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Keeping Our Egos in Check

It’s easy to say we’re “always working to improve,” but it’s hard to resist the urge to rest on our past achievements.

Chris Saraceno is the Vice President & Partner of the Kelly Automotive Group. Visit

Pride Is Important, but There Is a Danger of Decline

With very few exceptions, when we start something new — a career, a sport, a musical instrument or any other complicated activity — we’re generally not that good at it. 

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While we might have some innate talent, we simply need to learn more about it before we approach becoming good at it. And, especially if it’s something we’re passionate about, we’re aching to become good — and then great, and then exceptional — at the activity. In addition to whatever benefits the activity brings, it’s just more fun to do something we love at an elite level.

At this point, we’re eager for training. We want someone to show us how to hone our skills and become the best that we can be at whatever we’re setting our minds to do. When someone with more experience and exceptional results takes an interest in us and offers to show us their process, we’ll jump at the chance.


Now, let’s fast forward a bit.

We’ve become good — no, we believe we’re great — at our activity. We win almost every time we step on the field. We can play almost any song we want. We regularly have the top sales numbers of anyone on our team. If the people we were at the beginning of our journey could see the progress we’ve made, they would be highly impressed and proud.

This is where the danger of decline happens.

At this point, we’re standing at a fork in the road. 

If we travel down one path — the path most choose — we’ll believe that we now know everything we need to about our chosen activity. After all, we’ve put in the work to get to where we are, and we’ve come a long way. People look up to us now. We might come across new ideas now and then, but overall, we know what we’re doing. 


If we go down the other road, we realize that, although we are far more experienced than when we started, there’s always more to learn. We can go deeper into our fields, and while we might not see the great jumps in ability that we did when we first began, we are dedicated to the daily decisions and disciplines that have supported our growth. We will always treasure the mentors who showed us the way. Still, we’re also open to finding new mentors who might have different experiences and allow us to work on various aspects of our fields, especially now that we’re at a different stage in our lives or careers and have more tools.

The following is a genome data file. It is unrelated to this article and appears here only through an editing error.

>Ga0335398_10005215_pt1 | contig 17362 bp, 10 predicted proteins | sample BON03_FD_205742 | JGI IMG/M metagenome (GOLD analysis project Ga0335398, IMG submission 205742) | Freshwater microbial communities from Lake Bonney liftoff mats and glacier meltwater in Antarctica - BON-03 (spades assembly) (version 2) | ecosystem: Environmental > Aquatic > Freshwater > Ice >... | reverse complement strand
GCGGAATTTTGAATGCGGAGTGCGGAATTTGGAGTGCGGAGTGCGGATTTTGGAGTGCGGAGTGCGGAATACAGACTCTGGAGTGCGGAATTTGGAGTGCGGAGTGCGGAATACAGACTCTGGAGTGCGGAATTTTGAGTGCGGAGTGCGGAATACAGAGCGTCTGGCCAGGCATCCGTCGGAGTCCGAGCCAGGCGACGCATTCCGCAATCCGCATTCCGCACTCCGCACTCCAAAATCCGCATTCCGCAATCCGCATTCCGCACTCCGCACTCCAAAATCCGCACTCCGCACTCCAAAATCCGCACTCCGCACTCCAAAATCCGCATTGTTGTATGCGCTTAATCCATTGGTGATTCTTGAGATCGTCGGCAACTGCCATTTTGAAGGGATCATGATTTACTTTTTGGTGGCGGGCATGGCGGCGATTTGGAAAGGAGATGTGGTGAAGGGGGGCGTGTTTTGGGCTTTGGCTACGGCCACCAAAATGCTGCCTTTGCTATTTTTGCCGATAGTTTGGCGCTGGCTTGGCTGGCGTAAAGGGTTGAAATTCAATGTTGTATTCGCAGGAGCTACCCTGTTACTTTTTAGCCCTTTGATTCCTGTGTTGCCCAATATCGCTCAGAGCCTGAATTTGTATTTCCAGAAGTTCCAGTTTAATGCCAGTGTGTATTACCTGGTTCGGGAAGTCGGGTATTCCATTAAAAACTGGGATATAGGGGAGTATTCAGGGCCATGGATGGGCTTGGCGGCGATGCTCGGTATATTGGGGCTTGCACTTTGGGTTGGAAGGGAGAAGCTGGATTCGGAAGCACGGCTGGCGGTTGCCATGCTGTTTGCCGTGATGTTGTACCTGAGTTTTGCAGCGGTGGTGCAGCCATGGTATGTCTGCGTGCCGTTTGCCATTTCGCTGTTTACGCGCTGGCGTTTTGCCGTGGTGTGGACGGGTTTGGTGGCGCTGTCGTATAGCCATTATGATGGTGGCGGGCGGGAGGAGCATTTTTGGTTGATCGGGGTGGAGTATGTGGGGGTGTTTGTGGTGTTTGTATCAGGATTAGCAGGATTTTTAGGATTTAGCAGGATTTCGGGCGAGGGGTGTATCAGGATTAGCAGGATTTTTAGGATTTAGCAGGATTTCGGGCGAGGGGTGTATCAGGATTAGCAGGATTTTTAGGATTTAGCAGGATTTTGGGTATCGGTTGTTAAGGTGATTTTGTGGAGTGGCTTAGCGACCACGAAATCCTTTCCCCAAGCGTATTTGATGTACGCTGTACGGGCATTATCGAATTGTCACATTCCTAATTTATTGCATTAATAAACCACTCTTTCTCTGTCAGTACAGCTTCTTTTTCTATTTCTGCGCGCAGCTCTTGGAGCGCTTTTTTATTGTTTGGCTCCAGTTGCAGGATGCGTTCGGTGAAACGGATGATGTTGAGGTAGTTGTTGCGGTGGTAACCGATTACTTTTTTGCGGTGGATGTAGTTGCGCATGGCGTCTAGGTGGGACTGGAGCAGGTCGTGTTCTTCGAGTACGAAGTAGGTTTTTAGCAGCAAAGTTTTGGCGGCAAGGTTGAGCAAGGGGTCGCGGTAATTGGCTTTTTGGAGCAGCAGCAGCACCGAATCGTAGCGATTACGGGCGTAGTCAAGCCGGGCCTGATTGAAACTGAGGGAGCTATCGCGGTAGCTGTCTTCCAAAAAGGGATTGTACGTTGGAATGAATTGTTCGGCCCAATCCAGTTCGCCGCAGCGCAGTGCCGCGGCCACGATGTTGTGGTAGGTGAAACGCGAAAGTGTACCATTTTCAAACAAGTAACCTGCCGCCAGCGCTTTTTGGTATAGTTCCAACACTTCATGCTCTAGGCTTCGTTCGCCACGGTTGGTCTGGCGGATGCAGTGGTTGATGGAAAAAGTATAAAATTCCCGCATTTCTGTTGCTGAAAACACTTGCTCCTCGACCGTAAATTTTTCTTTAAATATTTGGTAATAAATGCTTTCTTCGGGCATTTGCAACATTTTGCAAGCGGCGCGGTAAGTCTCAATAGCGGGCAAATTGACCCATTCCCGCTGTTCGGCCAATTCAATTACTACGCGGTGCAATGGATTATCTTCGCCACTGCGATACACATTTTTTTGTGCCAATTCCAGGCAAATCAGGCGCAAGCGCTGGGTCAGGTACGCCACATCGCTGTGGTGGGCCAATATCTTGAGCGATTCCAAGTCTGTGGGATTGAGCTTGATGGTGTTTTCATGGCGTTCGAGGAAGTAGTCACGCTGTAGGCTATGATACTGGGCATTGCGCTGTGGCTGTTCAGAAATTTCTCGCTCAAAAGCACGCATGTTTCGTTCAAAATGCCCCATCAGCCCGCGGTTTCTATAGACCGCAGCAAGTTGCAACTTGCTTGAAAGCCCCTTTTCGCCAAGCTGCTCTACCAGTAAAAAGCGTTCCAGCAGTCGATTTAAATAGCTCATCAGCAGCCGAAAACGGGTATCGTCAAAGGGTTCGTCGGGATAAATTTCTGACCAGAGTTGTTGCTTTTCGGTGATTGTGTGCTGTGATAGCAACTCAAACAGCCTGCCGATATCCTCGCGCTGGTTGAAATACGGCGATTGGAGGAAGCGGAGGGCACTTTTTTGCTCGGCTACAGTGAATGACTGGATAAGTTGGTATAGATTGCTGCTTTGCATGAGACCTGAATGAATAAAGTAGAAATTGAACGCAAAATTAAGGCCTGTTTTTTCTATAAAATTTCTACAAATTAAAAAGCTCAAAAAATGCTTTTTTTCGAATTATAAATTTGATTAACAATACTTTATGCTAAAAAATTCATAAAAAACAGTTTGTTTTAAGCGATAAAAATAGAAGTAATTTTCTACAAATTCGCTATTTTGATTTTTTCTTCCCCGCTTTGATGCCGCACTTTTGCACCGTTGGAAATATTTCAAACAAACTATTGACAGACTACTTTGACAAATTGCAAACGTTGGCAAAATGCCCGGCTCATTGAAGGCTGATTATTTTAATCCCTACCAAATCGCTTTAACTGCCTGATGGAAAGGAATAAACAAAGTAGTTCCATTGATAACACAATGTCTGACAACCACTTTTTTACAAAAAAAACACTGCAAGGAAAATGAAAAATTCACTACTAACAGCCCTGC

Just looking at these choices, many of us reading this would say we fall into the second camp. Of course, we want to grow. Let’s take a moment to think about how we really behave though. 

Are our past successes leading to complacency, lost focus and inconsistency? When we hit a certain point, did we stop doing the things that got us there?

How do we handle constructive criticism — either from one of our peers or someone with more experience? Are we open to new ideas, or do we feel ourselves dig in and get ready to defend ourselves? 


What if someone younger than us has an idea that might run counter to our usual activities? Do we honestly listen, or do we dismiss it — and that person?

How often do we assess our own talents, skills and results? Are we happy, calm and content with how things are going, or are we constantly looking for ways to improve ourselves?

Our biggest vulnerabilities are the ones we’re not aware we have, and if we do not acknowledge the risk of decline, we cannot avoid it.  It’s easy to say we’re “always working to improve,” but it’s hard to resist the urge to rest on our past achievements. It’s not necessarily laziness — although that could be a factor. It’s often our egos asserting themselves. How dare someone critique our performance? We know what we’re doing!


To excel in any activity — and in life — we should continue to look for mentors. Even if we have more overall knowledge about a field than others do, it’s arrogance to believe that they have nothing to teach us, especially if they’re younger. Times change, and a young person might have a better grasp of some things than we do. We should always be willing to listen — and learn.

And, when we reach a certain level of mastery, let’s not forget the debt we owe our mentors and pay it forward. By being a mentor, not only are we assisting someone else in gaining skills, but when we teach someone else, we internalize those lessons and challenge ourselves to walk our talk. We will be learning, critiquing our own performances and making sure we’re being true to becoming who we were meant to be.  


We should take pride in our work and performance, especially when we’ve put in the energy, effort, attitude and commitment to grow our skills, but keeping our egos in check will allow us to take it to the next level — because there’s always a next level.

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